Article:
VR Industry

Do you think virtual reality (VR) is simply just about gaming? If you do, it wouldn’t be too surprising. The industry is just beginning to establish itself, and most of its efforts are concentrated on how the gaming experience can be improved through the technology.

Indeed, the most recent devices introduced (Oculus, HoloLens, and HTC Vive) are primarily marketed to avid gaming fans.

But keep in mind that VR intends to be a thriving, $70 billion industry by 2020 (that’s just 4 years away). Can it do that simply by relying on a niche gaming segment? Well, probably not. VR will have to demonstrate its worth in other industries—which is exactly what Dell is now trying to do.

And indeed, if our entire computer interface moves to VR, then it is likely that all business will be there as well.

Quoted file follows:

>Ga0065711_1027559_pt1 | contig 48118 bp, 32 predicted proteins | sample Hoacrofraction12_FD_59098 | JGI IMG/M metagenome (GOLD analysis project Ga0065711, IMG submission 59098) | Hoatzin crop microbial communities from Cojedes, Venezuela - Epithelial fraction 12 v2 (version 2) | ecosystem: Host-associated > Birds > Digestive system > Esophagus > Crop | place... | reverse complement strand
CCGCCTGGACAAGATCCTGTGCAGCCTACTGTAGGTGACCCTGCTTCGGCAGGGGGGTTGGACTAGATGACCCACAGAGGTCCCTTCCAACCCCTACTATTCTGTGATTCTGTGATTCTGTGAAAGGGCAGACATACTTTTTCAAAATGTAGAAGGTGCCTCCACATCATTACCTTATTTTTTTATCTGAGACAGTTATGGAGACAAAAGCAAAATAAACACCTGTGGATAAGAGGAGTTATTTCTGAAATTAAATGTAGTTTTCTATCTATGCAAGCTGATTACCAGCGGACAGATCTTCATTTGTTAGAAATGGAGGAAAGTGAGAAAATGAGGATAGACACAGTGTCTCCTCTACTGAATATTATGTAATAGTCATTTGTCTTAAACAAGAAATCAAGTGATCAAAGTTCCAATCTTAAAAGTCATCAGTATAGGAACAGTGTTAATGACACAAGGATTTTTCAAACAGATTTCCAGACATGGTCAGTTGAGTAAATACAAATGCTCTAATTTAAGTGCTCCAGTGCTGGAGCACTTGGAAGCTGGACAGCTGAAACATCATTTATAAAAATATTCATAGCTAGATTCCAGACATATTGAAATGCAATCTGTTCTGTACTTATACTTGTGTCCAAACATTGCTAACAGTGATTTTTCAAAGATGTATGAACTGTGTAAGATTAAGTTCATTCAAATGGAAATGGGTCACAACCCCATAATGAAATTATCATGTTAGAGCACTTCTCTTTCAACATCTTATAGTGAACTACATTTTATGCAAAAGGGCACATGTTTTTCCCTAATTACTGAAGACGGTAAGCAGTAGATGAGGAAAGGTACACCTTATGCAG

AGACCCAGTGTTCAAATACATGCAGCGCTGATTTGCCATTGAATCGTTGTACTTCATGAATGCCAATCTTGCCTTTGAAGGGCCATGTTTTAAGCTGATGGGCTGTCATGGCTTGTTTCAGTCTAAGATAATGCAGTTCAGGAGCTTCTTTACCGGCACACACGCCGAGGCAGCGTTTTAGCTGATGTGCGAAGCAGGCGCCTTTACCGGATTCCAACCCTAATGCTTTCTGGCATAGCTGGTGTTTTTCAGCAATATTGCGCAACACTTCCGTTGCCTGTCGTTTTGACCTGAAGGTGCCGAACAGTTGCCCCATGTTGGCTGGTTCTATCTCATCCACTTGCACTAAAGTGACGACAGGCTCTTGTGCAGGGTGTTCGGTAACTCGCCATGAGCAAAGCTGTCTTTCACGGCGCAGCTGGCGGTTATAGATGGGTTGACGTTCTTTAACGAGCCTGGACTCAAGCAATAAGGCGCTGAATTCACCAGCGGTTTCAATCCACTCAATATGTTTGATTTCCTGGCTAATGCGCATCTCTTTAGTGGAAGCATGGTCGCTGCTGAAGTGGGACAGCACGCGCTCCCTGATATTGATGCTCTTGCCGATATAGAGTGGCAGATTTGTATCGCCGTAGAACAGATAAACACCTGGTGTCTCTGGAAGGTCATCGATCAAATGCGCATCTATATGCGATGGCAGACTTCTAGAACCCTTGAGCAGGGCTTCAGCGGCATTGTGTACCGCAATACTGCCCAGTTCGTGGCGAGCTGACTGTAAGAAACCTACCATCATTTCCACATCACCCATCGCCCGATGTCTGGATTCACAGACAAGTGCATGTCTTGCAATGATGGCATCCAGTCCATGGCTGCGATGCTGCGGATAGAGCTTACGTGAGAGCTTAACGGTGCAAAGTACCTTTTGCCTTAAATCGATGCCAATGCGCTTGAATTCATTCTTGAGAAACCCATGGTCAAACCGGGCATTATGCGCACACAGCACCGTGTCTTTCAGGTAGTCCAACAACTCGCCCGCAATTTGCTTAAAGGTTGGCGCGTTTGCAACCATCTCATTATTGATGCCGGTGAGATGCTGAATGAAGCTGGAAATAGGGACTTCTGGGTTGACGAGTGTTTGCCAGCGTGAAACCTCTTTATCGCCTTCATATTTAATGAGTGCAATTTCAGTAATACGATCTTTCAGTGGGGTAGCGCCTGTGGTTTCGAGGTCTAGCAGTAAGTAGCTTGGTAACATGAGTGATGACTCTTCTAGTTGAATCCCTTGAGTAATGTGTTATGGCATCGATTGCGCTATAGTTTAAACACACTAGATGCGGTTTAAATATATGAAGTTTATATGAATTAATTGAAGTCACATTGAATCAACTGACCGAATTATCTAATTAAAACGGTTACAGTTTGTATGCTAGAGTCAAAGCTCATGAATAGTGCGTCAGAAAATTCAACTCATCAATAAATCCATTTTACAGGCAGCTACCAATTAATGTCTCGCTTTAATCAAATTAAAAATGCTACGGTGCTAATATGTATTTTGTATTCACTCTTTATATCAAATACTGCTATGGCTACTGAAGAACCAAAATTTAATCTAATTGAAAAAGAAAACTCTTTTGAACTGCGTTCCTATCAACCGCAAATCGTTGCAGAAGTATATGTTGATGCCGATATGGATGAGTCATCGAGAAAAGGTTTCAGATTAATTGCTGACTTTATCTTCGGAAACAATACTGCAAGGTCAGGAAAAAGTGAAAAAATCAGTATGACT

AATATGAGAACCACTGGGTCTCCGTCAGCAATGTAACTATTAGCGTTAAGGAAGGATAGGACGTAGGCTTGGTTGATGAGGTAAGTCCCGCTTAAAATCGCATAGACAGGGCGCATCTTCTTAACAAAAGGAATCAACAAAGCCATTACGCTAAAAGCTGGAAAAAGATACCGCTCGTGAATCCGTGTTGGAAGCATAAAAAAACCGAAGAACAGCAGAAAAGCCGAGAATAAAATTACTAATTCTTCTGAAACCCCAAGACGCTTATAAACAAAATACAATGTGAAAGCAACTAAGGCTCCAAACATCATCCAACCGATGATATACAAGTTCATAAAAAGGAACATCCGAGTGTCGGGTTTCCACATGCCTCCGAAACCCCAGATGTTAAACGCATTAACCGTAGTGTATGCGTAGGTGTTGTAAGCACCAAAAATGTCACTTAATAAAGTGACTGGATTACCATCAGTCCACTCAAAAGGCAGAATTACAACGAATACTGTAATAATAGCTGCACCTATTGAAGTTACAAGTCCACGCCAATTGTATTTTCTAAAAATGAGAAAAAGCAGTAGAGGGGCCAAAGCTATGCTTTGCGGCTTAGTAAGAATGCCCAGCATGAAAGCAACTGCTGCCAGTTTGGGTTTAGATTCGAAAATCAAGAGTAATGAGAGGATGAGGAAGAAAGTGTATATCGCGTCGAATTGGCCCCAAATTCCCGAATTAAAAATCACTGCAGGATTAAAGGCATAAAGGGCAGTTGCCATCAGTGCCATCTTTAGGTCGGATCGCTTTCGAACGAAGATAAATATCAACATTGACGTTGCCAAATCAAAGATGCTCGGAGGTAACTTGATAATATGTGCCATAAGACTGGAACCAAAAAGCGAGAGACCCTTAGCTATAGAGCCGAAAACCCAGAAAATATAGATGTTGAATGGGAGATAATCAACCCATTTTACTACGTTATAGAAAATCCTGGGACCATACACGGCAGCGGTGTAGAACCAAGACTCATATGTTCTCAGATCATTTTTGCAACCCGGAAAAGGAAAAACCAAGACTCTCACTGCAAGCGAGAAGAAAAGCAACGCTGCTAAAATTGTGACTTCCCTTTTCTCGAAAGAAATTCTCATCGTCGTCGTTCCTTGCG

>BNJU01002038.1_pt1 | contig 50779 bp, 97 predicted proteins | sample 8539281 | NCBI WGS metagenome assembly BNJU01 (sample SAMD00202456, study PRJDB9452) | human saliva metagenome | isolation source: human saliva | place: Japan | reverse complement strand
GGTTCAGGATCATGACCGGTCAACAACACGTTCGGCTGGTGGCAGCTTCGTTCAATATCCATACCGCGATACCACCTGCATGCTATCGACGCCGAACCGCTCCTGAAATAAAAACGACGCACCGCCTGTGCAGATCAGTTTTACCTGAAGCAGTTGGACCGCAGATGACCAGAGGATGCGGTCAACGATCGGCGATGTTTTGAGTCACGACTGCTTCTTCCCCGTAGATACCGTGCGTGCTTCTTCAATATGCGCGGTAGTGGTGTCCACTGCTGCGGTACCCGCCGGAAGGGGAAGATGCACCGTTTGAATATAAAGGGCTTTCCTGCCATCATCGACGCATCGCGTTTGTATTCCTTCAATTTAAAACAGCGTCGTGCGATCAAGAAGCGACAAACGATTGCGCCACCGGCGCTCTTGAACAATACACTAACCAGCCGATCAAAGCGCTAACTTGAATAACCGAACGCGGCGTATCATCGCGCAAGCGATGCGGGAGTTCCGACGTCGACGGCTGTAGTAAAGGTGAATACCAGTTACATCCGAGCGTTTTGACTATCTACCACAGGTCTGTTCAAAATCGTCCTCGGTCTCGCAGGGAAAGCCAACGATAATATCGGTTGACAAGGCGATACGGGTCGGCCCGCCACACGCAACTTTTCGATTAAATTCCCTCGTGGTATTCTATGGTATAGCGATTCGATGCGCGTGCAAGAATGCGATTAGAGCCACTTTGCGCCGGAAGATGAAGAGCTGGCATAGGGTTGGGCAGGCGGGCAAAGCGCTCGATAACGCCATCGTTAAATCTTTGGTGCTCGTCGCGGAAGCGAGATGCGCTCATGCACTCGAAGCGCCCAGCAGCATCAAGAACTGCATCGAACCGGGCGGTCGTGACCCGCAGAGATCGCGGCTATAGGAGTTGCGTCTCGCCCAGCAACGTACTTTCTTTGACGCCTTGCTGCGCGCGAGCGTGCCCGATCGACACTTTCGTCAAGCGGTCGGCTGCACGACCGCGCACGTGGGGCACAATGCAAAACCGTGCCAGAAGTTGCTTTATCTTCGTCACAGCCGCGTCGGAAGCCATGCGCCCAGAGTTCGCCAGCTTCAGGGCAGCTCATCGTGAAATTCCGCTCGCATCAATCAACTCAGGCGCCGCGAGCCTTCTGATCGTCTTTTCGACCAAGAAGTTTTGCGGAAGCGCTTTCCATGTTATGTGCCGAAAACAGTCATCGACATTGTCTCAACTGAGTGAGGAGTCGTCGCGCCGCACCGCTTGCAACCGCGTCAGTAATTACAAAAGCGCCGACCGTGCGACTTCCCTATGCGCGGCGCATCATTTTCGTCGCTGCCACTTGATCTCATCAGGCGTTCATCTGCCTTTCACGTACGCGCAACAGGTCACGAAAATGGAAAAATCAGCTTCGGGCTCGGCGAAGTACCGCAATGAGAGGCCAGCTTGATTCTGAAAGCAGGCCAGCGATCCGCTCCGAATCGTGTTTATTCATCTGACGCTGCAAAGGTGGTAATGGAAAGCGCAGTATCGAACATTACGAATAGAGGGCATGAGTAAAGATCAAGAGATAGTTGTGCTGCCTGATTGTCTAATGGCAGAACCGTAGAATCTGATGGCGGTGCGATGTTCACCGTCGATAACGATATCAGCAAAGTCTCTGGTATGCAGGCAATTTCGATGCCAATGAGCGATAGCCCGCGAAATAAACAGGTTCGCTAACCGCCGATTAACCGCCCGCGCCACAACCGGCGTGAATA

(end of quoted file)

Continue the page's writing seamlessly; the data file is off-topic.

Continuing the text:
Dell’s Vision

“The first use for VR is in games and entertainment, but we’re seeing a lot of interest in the enterprise as well,” Rahul Tikoo, executive director and general manager of Dell Precision workstations, in an interview with VentureBeat. “This signals to the world we will have a leadership position in this space. We are enabling the right usage for commercial customers.”

Image credit: Dell

Dell believes that enterprises will soon need to upgrade their equipment to be VR ready, and they have just unveiled three workstation tower computers that were built to handle the demands of VR…given that has to run at least 90 frames per second in each eye to avoid making users seasick.

Should VR’s potential for usability in the workplace catch on, this could raise demand for Dell’s workstations—which will be compatible with HTC Vive or Oculus Rift VR. It’s only a matter time however, as Tikoo believes that VR will really impact industries such as engineering, science, and energy.


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